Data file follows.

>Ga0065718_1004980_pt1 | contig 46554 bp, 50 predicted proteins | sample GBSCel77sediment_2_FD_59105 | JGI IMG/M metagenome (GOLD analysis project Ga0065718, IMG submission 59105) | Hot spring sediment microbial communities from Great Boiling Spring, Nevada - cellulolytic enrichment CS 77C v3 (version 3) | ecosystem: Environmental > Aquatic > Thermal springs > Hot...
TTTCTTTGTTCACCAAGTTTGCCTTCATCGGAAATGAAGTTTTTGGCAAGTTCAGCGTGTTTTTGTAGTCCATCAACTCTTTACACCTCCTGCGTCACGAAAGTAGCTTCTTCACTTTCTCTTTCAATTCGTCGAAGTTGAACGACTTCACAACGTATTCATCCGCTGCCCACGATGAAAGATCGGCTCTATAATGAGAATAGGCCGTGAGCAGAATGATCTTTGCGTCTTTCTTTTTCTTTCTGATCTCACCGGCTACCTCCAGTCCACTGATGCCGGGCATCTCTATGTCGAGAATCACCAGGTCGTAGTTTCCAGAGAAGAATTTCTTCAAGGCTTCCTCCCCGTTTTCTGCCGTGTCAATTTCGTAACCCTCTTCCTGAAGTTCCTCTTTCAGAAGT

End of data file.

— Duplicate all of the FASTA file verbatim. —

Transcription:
>Ga0065718_1004980_pt1 | contig 46554 bp, 50 predicted proteins | sample GBSCel77sediment_2_FD_59105 | JGI IMG/M metagenome (GOLD analysis project Ga0065718, IMG submission 59105) | Hot spring sediment microbial communities from Great Boiling Spring, Nevada - cellulolytic enrichment CS 77C v3 (version 3) | ecosystem: Environmental > Aquatic > Thermal springs > Hot...
TTTCTTTGTTCACCAAGTTTGCCTTCATCGGAAATGAAGTTTTTGGCAAGTTCAGCGTGTTTTTGTAGTCCATCAACTCTTTACACCTCCTGCGTCACGAAAGTAGCTTCTTCACTTTCTCTTTCAATTCGTCGAAGTTGAACGACTTCACAACGTATTCATCCGCTGCCCACGATGAAAGATCGGCTCTATAATGAGAATAGGCCGTGAGCAGAATGATCTTTGCGTCTTTCTTTTTCTTTCTGATCTCACCGGCTACCTCCAGTCCACTGATGCCGGGCATCTCTATGTCGAGAATCACCAGGTCGTAGTTTCCAGAGAAGAATTTCTTCAAGGCTTCCTCCCCGTTTTCTGCCGTGTCAATTTCGTAACCCTCTTCCTGAAGTTCCTCTTTCAGAAGT